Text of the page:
Barcelona Cathedral, Barcelona Spain


The official name of the Barcelona Cathedral is the Cathedral of the Holy Cross and Saint Eulalia. This Gothic style house of worship is the seat of the Archbishop of Barcelona, Spain. Construction began during the 13th century and was completed in the 15th century. The building replaced another basilica that was destroyed during a Moorish Invasion. Architects adorned the original Catalan exterior with a neo-Gothic façade in the 19th century and a church spire in 1913. The roof has gargoyles in the shapes of indigenous animals and mythical creatures.

Barcelona Cathedral, SpainWithin the edifice is the crypt of the Visigoth chapel that previously occupied the site. A raised altar provides an unobstructed view of the ancient tomb. One of the largest religious buildings in Barcelona, the church has a small museum and central nave with more than 20 side chapels. Each chapel is dedicated to a different saint or significant event in the history of the Catholic Church. One of the most famous chapels is the Capella del Sant Crist de Lepant, which has a statue of the crucifixion that was onboard a ship at the Battle of Lepanto in 1571. According to oral tradition, the figure on the cross moved during the battle to avoid being struck by a cannonball. The crypt contains an ornate sarcophagus with the remains of Eulalia, one of the city’s patron saints. The Romans martyred the 13-year-old girl when she refused to renounce her beliefs. Choir stalls are adorned with the coats-of-arms of knights associated with the Order of the Golden Fleece.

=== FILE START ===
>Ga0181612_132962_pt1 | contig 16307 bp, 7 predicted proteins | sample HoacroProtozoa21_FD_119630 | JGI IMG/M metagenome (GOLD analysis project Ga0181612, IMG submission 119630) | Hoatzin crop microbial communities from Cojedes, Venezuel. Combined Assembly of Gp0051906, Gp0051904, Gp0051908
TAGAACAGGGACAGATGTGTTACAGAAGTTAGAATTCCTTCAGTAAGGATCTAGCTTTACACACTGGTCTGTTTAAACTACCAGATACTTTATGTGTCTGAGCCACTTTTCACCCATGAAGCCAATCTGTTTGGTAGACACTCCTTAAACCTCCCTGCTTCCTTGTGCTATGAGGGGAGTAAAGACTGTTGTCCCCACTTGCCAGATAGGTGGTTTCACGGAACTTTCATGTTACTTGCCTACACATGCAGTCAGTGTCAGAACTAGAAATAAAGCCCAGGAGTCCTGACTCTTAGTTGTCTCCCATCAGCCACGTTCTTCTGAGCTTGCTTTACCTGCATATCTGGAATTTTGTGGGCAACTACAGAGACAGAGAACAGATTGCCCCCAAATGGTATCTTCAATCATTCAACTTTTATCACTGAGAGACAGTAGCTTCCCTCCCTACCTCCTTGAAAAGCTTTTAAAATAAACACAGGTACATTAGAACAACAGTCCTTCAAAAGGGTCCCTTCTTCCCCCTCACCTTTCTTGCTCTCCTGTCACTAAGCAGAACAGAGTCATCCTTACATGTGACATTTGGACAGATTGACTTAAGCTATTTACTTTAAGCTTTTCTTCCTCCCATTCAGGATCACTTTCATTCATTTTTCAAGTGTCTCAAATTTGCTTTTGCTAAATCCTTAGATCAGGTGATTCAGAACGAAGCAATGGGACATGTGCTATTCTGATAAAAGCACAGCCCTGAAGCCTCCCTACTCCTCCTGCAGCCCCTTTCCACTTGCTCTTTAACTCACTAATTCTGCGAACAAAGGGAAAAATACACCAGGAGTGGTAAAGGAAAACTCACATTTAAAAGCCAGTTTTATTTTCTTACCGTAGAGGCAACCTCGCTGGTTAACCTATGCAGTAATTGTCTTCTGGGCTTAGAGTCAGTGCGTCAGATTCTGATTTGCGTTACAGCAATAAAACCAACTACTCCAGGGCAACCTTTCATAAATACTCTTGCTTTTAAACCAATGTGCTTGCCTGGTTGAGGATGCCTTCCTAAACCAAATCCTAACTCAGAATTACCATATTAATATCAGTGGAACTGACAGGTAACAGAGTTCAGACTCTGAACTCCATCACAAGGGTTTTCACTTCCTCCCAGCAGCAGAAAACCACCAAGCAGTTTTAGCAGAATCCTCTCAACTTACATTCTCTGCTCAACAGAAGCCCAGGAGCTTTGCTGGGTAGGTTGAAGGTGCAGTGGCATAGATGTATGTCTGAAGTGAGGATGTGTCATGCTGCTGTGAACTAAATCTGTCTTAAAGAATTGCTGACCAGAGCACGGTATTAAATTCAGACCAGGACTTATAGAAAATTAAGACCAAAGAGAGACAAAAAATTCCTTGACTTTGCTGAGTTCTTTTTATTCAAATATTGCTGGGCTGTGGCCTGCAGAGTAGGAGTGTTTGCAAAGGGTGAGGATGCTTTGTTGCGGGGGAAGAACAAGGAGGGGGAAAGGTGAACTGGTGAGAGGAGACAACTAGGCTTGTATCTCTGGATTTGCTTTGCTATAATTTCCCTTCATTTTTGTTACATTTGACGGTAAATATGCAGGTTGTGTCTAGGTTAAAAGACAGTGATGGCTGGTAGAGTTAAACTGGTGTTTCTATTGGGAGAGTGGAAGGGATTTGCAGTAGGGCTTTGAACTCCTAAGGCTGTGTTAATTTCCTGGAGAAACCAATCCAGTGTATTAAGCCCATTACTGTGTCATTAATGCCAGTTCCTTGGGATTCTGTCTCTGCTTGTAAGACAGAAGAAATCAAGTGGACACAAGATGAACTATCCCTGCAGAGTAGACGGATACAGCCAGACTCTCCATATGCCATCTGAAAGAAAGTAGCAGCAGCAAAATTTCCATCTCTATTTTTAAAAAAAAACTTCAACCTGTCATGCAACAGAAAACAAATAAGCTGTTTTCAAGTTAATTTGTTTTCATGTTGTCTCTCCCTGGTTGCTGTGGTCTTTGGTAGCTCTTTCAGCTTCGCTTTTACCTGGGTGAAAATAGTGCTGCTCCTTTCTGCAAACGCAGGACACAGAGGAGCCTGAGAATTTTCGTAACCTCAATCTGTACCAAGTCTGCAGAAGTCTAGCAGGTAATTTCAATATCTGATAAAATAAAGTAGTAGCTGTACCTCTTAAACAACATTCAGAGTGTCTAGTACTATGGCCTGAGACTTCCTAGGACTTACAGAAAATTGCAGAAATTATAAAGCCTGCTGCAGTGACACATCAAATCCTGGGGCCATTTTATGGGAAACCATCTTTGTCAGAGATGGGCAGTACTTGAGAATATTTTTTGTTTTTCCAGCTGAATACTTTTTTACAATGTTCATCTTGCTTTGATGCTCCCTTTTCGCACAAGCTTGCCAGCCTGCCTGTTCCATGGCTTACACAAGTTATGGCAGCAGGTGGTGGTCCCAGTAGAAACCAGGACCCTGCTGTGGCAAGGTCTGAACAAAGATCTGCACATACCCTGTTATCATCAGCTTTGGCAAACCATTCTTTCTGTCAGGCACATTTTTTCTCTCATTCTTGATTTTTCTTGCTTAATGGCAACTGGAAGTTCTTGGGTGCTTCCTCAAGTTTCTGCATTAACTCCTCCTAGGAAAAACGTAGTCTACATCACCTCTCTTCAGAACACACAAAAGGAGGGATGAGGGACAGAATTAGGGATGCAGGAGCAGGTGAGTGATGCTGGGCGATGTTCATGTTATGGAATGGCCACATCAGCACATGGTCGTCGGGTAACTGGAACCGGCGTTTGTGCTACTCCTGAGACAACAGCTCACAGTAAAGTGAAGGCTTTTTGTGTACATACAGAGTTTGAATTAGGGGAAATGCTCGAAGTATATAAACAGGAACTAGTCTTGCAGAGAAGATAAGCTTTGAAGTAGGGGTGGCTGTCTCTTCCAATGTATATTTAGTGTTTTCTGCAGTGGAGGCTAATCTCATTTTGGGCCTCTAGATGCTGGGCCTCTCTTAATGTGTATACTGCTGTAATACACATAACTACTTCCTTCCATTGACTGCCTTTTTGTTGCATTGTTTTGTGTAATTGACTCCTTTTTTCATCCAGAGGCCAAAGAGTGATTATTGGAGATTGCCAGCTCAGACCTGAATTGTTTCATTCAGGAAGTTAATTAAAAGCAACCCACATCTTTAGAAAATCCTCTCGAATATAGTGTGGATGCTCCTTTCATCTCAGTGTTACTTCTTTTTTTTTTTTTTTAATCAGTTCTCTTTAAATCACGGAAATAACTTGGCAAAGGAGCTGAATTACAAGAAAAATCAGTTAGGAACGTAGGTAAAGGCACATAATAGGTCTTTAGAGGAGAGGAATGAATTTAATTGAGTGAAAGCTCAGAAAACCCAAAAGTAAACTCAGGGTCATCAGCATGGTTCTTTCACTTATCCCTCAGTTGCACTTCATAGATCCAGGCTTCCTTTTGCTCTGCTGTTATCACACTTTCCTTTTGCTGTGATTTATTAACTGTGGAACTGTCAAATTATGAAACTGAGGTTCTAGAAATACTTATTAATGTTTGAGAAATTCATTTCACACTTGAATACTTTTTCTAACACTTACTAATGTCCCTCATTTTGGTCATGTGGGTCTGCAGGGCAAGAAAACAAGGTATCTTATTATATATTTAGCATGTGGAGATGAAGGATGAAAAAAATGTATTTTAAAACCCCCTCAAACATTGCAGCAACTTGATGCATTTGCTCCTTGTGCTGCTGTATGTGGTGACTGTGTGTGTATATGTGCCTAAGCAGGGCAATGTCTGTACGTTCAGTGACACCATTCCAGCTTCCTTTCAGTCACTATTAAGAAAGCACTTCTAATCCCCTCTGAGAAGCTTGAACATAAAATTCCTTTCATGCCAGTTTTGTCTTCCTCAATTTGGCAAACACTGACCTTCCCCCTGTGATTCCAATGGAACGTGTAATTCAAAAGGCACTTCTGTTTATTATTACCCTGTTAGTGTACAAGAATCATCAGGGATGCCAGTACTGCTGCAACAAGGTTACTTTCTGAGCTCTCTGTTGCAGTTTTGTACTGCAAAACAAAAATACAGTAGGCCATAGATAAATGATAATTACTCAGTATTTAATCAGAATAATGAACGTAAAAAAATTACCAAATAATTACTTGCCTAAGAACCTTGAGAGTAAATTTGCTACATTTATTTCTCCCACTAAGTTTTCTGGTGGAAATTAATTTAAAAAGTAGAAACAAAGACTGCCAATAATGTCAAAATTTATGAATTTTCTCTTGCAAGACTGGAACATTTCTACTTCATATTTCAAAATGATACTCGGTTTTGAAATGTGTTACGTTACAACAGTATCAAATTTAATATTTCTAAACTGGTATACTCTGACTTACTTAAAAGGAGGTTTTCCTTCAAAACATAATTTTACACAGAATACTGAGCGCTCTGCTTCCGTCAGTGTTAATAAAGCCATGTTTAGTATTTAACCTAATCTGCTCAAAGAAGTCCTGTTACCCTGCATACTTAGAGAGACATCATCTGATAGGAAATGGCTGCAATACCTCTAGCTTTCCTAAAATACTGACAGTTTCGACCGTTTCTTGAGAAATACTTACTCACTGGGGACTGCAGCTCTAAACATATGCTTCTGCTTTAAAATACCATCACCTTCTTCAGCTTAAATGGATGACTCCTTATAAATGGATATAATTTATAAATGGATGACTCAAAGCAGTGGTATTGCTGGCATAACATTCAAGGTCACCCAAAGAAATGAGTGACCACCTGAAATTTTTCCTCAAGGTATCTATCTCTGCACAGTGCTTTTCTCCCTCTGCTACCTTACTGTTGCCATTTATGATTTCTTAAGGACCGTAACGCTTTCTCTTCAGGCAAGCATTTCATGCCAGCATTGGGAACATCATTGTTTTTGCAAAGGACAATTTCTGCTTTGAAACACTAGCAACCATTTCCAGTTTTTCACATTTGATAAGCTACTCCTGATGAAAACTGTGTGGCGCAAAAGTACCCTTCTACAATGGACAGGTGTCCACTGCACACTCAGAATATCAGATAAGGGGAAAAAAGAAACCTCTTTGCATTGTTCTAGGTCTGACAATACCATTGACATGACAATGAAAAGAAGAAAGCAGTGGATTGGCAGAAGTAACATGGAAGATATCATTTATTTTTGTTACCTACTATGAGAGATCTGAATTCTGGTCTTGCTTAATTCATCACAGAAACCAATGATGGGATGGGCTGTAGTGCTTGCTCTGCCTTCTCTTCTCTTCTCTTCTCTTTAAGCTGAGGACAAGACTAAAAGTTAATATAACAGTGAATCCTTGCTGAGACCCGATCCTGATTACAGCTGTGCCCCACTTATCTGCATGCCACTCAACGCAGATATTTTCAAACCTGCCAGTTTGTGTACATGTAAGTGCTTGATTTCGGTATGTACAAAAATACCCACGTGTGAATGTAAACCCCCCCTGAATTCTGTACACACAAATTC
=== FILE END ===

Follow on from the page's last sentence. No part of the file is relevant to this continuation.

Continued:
A 14th century cloister is located adjacent to the cathedral. In addition to a lovely garden, it contains an equestrian statue of Saint George who is regarded as the city’s other patron saint. The garden pond is known as the Well of the Geese for the flock of birds that the church keeps in the courtyard. The gaggle consists of 13 white geese, which represents Eulalia’s age upon her death in 303 AD. During the feast of Corpus Christi, the church is the site of the tradition of the dancing egg. A clergy member removes the contents of an egg, replaces it with wax and decorates the shell. The egg is placed in the water jet of the cloister fountain, and it appears to dance in the stream of water.

An elevator located inside the cathedral takes visitors to the roof where they can enjoy panoramic views of the city.


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